Political leaders could rest easy on election day knowing their party would receive at least one vote - their own.

But Claire Emary, leader of the Keep it Straight and Simple (KISS) party, had to accept the possibility that the zero next to her party's name on the IEC's results board might never budge. (In fact, it got quite a few votes.)

Emary is KISS' sole candidate and she was barred from voting because she had neglected to register.

The IEC alerted her to the oversight a month ago, by which time it was too late to affix the necessary yellow sticker to her ID book.

Emary had assumed that coming up with the R150 000 deposit necessary to front her own party in the national elections would be enough to relieve her of the need to register. Also, she admits, "I was too lazy to stand in line".

Speaking on behalf of the IEC, voting manager Rushdie Nackerdien said failing to register did not disqualify Emary from the race.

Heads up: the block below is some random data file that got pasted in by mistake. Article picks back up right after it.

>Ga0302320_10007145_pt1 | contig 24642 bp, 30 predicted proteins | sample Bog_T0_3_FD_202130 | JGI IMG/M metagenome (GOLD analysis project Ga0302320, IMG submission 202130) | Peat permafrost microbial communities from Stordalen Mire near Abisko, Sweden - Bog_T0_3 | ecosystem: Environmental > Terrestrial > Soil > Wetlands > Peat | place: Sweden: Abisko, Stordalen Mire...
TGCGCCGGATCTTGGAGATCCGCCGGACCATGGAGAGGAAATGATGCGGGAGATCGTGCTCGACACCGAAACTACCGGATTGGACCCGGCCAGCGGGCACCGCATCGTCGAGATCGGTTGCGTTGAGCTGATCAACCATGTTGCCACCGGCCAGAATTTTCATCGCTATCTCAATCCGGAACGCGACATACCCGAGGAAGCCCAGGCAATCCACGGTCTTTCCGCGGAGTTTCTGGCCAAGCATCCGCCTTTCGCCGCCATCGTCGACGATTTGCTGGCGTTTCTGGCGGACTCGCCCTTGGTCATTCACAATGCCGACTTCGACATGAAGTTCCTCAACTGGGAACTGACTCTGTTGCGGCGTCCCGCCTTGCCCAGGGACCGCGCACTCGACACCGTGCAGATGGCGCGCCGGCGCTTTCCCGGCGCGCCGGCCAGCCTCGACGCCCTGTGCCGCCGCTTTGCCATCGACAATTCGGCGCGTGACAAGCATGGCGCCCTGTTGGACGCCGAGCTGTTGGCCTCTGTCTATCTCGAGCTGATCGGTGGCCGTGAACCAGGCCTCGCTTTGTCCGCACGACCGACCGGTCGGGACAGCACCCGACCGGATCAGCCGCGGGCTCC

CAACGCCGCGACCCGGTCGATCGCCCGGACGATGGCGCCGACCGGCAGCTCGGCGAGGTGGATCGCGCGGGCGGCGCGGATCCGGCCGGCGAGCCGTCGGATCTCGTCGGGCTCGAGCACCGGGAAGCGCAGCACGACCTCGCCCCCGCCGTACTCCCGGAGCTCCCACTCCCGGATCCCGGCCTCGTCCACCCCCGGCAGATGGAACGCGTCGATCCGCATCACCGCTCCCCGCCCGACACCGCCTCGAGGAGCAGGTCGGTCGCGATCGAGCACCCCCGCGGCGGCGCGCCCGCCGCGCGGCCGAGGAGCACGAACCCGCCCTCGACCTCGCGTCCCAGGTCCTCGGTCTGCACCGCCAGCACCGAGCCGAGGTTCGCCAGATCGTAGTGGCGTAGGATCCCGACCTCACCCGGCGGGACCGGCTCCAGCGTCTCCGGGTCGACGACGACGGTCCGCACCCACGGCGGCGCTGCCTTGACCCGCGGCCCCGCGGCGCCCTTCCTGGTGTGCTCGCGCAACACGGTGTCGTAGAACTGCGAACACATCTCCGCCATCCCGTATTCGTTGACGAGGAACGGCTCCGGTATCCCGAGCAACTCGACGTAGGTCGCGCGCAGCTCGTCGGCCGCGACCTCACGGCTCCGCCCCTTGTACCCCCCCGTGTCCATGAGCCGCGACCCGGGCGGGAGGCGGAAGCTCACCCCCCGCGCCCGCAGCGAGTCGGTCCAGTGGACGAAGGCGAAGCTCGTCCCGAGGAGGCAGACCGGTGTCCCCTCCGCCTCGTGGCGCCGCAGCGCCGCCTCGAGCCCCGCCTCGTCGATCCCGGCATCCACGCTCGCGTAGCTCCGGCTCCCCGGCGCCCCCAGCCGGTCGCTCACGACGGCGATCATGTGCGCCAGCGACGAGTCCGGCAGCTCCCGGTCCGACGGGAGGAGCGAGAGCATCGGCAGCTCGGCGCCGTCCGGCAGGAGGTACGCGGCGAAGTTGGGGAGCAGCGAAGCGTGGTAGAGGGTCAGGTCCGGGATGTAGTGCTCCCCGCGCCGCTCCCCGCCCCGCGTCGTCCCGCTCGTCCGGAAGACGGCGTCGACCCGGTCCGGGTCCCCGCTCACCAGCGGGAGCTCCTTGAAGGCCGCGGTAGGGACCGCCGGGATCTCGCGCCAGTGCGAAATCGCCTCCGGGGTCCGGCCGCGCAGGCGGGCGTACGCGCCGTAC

Nackerdien explained that according to the constitution, there are no provisions stating that a candidate must be registered to vote in order to run.

But the IEC's own chief electoral officer, Pansy Tlakula, disputes this interpretation of the law. Tlakula threatened to take the commission to court last month over the nomination of three candidates - two from the Freedom Front Plus and one from the Independent Democrats - who were not registered.

Tlakula eventually agreed to wait until after the elections to review the issue of whether an amendment to the electoral act was necessary.

Emary is unfazed by the glitch. "I've always sailed close to the wind, so what the heck."